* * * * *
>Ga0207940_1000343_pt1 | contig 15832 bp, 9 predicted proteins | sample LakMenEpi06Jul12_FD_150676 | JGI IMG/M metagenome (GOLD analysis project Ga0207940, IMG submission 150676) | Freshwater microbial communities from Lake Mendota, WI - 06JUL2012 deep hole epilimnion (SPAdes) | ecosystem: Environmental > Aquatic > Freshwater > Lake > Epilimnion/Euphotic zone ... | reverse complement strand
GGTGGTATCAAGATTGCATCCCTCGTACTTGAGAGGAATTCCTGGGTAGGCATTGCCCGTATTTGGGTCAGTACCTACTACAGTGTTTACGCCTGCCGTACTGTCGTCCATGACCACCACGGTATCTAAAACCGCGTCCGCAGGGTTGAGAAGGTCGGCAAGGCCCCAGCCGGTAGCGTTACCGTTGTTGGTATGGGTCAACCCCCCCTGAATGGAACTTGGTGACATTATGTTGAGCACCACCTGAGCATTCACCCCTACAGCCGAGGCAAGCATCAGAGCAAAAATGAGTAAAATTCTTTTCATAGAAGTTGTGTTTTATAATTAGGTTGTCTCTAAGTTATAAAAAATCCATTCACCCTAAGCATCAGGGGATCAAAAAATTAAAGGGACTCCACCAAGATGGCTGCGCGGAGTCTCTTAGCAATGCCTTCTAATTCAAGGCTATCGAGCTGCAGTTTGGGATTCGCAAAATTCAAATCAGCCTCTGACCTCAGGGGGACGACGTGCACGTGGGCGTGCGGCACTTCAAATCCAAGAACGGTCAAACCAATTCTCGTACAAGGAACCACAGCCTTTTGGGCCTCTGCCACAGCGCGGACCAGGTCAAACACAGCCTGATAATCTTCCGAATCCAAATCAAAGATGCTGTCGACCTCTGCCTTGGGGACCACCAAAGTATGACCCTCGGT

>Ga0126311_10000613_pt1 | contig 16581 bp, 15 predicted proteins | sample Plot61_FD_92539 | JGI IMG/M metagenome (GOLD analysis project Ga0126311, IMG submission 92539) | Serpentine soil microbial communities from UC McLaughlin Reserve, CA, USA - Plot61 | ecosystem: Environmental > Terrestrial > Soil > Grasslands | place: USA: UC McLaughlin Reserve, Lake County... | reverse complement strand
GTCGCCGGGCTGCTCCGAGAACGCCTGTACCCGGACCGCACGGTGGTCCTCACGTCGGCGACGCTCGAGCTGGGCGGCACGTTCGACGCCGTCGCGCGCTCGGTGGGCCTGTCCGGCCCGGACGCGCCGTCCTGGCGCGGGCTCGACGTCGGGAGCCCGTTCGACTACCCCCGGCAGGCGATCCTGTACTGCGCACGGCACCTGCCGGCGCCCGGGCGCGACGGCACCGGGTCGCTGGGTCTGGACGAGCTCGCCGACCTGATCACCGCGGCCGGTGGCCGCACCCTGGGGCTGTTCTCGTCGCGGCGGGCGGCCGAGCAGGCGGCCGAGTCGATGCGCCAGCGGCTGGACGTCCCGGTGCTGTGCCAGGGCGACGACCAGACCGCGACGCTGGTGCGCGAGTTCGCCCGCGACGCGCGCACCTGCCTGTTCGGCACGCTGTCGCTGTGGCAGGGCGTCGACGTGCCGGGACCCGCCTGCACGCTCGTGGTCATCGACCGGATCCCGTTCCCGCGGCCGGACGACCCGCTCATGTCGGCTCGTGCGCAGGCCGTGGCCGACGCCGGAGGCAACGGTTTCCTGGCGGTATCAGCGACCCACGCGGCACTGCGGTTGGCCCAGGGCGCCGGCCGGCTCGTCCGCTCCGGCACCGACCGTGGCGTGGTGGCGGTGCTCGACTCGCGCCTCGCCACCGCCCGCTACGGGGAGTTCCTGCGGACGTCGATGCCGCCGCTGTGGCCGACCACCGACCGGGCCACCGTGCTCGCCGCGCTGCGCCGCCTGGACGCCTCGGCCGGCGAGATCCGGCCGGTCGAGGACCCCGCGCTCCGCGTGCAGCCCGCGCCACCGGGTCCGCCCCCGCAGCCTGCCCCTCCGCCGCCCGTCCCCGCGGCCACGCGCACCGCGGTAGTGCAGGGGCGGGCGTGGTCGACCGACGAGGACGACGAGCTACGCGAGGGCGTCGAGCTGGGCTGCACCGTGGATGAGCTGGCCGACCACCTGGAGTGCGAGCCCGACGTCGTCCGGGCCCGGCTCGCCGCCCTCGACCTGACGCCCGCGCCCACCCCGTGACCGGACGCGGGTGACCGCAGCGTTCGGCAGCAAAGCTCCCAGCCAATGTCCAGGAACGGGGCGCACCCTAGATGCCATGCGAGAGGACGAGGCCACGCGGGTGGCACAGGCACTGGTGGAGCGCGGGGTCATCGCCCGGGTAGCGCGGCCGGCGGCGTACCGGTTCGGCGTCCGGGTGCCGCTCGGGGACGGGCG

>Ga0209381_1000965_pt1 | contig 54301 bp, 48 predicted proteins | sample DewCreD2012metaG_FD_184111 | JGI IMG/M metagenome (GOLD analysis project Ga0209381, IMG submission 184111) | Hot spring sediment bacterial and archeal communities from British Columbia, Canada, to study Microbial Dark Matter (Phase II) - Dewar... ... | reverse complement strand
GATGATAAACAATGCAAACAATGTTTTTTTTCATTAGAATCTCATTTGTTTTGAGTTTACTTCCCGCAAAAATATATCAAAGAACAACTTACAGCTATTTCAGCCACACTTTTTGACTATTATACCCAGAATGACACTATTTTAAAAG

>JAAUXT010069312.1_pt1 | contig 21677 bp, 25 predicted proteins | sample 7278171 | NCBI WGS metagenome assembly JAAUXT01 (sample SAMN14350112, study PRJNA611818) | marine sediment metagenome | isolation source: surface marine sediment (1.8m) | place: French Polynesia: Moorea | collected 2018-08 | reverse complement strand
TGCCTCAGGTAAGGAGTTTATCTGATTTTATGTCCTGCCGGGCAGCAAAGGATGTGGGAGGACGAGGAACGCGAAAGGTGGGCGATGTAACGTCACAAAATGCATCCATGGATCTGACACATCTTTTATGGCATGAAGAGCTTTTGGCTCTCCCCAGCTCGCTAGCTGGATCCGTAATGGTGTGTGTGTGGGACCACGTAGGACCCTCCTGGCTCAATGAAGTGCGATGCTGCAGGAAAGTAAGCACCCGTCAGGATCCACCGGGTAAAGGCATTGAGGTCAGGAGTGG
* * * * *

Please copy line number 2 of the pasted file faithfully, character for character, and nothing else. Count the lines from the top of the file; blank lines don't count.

GGTGGTATCAAGATTGCATCCCTCGTACTTGAGAGGAATTCCTGGGTAGGCATTGCCCGTATTTGGGTCAGTACCTACTACAGTGTTTACGCCTGCCGTACTGTCGTCCATGACCACCACGGTATCTAAAACCGCGTCCGCAGGGTTGAGAAGGTCGGCAAGGCCCCAGCCGGTAGCGTTACCGTTGTTGGTATGGGTCAACCCCCCCTGAATGGAACTTGGTGACATTATGTTGAGCACCACCTGAGCATTCACCCCTACAGCCGAGGCAAGCATCAGAGCAAAAATGAGTAAAATTCTTTTCATAGAAGTTGTGTTTTATAATTAGGTTGTCTCTAAGTTATAAAAAATCCATTCACCCTAAGCATCAGGGGATCAAAAAATTAAAGGGACTCCACCAAGATGGCTGCGCGGAGTCTCTTAGCAATGCCTTCTAATTCAAGGCTATCGAGCTGCAGTTTGGGATTCGCAAAATTCAAATCAGCCTCTGACCTCAGGGGGACGACGTGCACGTGGGCGTGCGGCACTTCAAATCCAAGAACGGTCAAACCAATTCTCGTACAAGGAACCACAGCCTTTTGGGCCTCTGCCACAGCGCGGACCAGGTCAAACACAGCCTGATAATCTTCCGAATCCAAATCAAAGATGCTGTCGACCTCTGCCTTGGGGACCACCAAAGTATGACCCTCGGT